Friday, November 2, 2012

Political Literacy

I am currently in Washington presenting and learning at the 2012National Forum on Character Education. I’ve attended wonderful breakout sessions, heard amazing keynote speakers, met passionate and committed educators from all over the world and recurring themes seem to be honesty, integrity, and service. With the Capitol building in sight and presidential campaigns reaching their peak, it is refreshing to be reminded of these notions.
As an aspiring citizen I am not yet able to vote, but I have been trying to follow along and learn about the process in the hope that one day I can also participate in the electoral process. After being bombarded for weeks with contradictory T.V advertisements, literature, phone calls and newspaper articles I am beginning to understand what a huge responsibility it truly is. Before casting a vote one must put forth great effort trying to uncover the truth about candidates, proposals, platforms, and policies. I’ve realized that if I want to become a responsible voting citizen, I need to develop a whole new set of skills. I need to take a class on political literacy. It makes me consider the role educators have to play in creating a politically literate society.
My 5th and 6th Grade L.A and Social Studies colleagues at BCS do a phenomenal job of helping students prepare for their civic responsibilities, spending weeks hosting an election simulation. Students are invited to apply for various roles that make up a campaign committee: candidate, campaign manager, publicity manager and speech writer. They are designated a political party which they diligently research, learning about the history of the party, political philosophy and where the party stands on key issues before they launch a full blown campaign.
The student candidate studies and adopts realistic qualities and attributes of the party candidate. The speech writers research major issues, write speeches, and assist on writing media presentations. Publicity managers oversee the development of media presentations such as websites, flyers and posters. The campaign managers organize the schedules, set daily agendas, oversee completion of tasks, and assist in developing all campaign materials. There has been a definite shift in the atmosphere in school in the last few weeks as students have been becoming more involved in the election process. It’s been fun to overhear their conversations in the hallways about the various candidates and their positions. Locker bays have become debating stations and the bathrooms places to lobby. I can only imagine the dinner table conversations that have may have taken place in homes where students were designated to a political party that their parents may not support!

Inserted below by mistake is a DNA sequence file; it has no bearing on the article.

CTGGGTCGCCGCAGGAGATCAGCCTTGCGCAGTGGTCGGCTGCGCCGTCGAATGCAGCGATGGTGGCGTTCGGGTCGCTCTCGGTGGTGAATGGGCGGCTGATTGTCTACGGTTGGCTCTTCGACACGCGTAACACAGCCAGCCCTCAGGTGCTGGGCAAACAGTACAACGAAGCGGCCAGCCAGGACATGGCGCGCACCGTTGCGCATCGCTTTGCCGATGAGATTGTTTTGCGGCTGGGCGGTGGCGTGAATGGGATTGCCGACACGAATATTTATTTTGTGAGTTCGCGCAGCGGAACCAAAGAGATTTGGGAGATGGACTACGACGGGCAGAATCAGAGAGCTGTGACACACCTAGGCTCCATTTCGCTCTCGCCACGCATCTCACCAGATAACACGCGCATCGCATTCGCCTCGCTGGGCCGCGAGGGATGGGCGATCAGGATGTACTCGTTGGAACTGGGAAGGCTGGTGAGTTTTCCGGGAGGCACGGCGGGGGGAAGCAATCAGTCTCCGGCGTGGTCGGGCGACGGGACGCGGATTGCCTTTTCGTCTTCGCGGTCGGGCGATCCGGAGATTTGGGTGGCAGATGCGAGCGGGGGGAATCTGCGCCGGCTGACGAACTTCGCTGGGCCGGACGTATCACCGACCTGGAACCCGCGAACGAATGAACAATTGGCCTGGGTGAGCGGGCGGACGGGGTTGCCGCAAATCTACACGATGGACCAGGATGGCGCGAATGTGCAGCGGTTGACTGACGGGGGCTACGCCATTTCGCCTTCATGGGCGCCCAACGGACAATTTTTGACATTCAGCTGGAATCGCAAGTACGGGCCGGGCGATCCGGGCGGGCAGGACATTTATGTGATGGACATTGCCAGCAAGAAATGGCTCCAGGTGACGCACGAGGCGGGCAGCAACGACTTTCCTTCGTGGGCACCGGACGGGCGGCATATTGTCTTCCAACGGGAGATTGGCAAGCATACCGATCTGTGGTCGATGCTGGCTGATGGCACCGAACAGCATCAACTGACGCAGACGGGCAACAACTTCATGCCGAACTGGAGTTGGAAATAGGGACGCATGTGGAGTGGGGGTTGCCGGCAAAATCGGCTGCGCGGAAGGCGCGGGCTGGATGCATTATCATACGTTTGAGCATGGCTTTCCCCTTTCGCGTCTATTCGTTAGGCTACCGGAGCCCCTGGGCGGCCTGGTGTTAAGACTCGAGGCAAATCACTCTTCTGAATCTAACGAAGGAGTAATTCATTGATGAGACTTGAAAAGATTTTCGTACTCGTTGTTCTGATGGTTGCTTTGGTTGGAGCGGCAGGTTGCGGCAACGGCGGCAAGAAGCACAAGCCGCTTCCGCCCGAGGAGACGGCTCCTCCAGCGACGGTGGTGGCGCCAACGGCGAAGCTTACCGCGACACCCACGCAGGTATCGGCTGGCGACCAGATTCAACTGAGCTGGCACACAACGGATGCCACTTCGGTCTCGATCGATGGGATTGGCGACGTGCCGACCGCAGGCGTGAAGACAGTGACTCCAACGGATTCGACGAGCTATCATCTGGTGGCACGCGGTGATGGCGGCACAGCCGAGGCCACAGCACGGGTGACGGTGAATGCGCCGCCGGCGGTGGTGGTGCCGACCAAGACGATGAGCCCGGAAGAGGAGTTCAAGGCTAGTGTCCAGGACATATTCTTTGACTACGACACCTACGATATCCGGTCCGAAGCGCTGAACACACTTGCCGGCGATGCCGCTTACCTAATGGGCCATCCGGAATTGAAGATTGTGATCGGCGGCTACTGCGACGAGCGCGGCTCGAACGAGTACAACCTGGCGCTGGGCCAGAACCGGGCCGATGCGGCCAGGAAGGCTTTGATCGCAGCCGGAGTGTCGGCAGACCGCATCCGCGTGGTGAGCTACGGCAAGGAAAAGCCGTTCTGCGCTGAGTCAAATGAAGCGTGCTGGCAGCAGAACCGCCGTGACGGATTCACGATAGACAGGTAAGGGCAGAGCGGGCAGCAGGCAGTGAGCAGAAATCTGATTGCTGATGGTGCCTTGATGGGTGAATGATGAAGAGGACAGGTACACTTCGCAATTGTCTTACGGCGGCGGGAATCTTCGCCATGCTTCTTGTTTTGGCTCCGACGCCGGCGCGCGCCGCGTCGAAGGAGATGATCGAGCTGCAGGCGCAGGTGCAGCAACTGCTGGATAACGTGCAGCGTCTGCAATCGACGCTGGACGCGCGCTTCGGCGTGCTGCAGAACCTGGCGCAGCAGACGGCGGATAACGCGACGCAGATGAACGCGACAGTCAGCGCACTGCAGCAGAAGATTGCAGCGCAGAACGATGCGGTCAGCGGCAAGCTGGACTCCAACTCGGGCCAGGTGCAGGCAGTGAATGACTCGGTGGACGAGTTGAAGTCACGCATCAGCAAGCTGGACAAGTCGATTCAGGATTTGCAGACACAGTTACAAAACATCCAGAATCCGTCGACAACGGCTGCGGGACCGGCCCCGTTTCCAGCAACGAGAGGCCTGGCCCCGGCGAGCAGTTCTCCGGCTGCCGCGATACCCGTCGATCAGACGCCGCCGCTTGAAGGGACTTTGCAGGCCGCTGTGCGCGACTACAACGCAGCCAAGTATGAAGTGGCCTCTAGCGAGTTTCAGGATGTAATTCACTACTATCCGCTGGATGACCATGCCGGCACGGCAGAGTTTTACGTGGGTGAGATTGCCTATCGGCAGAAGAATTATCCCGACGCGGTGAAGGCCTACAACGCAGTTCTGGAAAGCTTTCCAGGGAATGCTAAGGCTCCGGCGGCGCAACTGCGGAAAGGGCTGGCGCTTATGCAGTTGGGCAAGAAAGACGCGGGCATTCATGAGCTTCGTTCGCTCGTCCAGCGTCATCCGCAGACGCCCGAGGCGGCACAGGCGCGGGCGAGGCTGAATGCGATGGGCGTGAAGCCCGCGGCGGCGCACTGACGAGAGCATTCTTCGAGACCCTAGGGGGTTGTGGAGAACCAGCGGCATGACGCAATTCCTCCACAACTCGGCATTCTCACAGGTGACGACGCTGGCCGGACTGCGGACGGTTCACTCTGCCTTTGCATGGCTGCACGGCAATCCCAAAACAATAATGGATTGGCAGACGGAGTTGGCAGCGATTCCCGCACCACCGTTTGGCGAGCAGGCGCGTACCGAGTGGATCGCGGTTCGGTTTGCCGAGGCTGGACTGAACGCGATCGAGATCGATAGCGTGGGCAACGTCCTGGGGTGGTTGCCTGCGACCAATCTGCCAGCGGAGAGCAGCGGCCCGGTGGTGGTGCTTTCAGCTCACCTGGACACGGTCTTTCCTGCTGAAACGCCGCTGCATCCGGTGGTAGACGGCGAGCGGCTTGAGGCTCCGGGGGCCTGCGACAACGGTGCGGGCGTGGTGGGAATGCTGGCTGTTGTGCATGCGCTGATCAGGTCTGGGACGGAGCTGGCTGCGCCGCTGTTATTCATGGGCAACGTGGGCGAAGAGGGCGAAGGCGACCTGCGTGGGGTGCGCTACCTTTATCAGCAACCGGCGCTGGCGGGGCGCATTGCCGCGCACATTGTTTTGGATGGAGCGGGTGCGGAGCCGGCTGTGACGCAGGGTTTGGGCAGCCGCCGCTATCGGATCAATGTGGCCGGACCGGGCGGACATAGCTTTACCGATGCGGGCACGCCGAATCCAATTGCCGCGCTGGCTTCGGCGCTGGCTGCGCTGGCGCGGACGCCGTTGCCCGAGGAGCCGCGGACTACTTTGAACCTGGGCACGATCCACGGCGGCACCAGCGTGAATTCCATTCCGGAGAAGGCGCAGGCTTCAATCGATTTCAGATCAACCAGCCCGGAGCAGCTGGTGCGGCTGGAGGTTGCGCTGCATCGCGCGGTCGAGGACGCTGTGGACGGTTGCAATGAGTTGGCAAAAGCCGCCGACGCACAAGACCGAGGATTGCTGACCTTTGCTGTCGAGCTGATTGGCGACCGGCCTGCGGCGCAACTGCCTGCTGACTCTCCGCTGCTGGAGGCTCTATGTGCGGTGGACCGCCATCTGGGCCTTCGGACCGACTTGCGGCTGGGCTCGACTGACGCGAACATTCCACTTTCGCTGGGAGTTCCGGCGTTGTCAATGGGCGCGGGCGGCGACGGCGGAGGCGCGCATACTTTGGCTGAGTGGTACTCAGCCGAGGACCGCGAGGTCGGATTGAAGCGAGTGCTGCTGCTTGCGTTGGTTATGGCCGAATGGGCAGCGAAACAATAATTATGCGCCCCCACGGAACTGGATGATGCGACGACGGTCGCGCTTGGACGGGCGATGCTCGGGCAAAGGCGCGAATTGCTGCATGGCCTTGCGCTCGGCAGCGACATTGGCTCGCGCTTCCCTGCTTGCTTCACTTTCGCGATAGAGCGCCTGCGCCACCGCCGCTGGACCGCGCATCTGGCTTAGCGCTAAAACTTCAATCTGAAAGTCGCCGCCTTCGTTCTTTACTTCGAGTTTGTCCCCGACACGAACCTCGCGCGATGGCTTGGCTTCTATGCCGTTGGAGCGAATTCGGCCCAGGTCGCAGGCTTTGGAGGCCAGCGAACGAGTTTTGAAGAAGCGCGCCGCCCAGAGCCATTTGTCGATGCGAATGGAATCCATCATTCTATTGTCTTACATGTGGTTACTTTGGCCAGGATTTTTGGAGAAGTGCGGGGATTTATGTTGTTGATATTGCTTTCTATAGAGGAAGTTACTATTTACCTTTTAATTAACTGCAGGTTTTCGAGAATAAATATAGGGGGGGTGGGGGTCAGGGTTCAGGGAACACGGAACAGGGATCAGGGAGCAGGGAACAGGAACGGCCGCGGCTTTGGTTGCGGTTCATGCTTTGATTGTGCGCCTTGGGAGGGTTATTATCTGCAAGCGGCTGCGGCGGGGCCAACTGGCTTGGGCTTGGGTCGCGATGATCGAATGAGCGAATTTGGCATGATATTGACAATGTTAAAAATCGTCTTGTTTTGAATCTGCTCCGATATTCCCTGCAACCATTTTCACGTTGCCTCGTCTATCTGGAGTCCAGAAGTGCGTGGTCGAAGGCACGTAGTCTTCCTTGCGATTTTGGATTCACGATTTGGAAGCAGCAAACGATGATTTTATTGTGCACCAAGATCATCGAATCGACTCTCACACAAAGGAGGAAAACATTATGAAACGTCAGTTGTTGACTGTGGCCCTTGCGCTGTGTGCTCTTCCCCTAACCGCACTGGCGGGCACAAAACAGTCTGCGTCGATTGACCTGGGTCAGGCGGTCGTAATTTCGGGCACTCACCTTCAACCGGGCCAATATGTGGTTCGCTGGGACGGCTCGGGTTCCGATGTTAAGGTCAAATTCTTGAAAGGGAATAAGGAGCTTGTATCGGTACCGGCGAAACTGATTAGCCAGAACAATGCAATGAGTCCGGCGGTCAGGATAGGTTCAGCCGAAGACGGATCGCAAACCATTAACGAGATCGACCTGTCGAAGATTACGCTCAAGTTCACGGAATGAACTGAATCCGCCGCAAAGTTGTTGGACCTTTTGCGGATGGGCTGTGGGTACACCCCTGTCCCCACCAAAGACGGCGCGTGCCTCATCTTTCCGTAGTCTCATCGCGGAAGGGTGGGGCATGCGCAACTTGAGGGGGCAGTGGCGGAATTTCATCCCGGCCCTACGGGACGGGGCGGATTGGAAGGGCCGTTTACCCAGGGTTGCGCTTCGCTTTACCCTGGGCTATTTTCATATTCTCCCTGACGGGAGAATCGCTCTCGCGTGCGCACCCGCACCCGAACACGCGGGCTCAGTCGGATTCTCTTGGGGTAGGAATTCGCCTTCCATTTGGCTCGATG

On Election Day students show up in suits and formal wear and it is wonderful to see how seriously they approach the big day. The speeches I have heard student candidates make in the last few days have made more sense to me than any other political ponderings I have been subjected to. Credit must be given to the whole campaign committee and in turn, their teachers for helping these students do something that I have found impossible to do: they have managed to get beyond the massaged facts, the inflated figures, the unsubstantiated contradictory claims and made some sense of a confusing political landscape. I wonder how many adult voters will be able to do the same next Tuesday.
Standing at my hotel window,Washington, D.C.  lies ahead of me and the CEP Conference behind me. I can only hope that what lies ahead shares a similar mission to what lies behind: providing the vision, leadership and resources for schools, families and communities to develop ethical citizens committed to building a just and caring world. I am off to enjoy my last few sessions at the Conference which is appropriately titled, Developing Leaders of Integrity.

1 comment:

  1. There is no higher level of engagement and motivation than that which occurs when students are working on a project that has real-world applications and implications.